After years of absence, common loons, peregrine falcons and ospreys are now nesting again in Vermont, and their numbers are increasing. In fact, they have done so well, they are no longer listed as endangered or threatened in Vermont. Their successful comeback can be credited to the Vermont Fish and Wildlife Department which is now seeking individual taxpayer help in supporting work on other species.
Many Vermont taxpayers have been contributing to the Nongame Wildlife Fund since 1986, when the fund was created to help pay for work done by biologists with the Vermont Fish and Wildlife Department and its partners to manage and enhance wildlife species that are not hunted or fished.
“Contributions at tax time by Vermonters who care about protecting nongame species and their habitats are just as important today as when the program started,” said State Wildlife Biologist Steve Parren. “Contributions have totaled more than $100,000 each year, which helps keep this program successful.”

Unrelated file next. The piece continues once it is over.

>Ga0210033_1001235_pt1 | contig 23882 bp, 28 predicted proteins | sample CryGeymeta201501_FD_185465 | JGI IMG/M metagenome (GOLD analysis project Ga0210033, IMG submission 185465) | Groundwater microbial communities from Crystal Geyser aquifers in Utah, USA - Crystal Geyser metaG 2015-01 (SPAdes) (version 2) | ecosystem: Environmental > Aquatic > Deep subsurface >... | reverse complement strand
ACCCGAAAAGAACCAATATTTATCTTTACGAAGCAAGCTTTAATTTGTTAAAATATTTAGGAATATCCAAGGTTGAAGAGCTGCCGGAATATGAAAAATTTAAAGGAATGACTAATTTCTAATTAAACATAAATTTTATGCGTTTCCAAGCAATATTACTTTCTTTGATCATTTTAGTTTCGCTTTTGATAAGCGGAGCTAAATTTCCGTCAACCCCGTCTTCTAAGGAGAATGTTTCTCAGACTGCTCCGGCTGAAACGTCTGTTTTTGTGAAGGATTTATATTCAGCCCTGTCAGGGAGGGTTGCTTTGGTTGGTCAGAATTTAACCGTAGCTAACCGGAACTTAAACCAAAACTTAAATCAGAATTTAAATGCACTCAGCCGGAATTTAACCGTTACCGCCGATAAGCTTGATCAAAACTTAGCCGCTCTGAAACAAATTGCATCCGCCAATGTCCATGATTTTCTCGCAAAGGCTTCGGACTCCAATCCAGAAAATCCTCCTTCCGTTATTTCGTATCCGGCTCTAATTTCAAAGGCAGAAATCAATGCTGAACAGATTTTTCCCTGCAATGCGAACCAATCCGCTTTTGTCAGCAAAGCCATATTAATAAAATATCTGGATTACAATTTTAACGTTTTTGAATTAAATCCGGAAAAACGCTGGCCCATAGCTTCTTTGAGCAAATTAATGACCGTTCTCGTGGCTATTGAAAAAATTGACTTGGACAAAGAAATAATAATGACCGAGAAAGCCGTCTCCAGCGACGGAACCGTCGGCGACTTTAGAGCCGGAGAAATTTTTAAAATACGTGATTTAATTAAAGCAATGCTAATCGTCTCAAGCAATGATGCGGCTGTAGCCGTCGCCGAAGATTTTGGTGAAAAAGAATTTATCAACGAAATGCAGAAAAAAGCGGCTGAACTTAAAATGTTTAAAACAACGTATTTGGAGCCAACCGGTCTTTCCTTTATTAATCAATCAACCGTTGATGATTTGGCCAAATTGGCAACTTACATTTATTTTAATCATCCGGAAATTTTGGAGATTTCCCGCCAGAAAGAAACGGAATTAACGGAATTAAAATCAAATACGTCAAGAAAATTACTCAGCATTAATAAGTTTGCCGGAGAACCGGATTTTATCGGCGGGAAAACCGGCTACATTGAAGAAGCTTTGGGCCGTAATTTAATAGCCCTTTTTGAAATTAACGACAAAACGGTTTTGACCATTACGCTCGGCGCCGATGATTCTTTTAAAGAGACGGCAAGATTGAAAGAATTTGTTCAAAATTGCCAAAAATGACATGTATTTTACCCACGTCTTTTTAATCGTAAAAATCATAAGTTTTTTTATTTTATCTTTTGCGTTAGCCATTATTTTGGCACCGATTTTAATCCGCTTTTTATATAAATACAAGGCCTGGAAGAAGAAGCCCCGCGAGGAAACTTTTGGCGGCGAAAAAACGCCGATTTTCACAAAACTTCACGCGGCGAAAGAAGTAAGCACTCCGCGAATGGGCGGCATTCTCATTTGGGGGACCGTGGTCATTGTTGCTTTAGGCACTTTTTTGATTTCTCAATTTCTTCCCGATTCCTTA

Wildlife is fortunate to have lots of support in Vermont where a survey shows 62 percent of residents actively enjoy wildlife one way or another. Vermonters were third only to Montana and Maine as participants in wildlife recreation. Activities include hunting, fishing, feeding birds, and observing or photographing wildlife.
“There remain many new challenges for wildlife conservation in Vermont,” added Parren, “including white-nose syndrome devastating our bat populations, increasing threats to our native freshwater mussel species, and concerns about fungal diseases that could impact our frogs.”
“Thanks to Vermont’s Nongame contribution line 29-a. on our state tax form, we also can be wildlife conservationists by giving to our Nongame Wildlife Fund at tax time. Look for the loon logo on your Vermont tax form, and do your part to help Vermont’s nongame wildlife,” said Parren.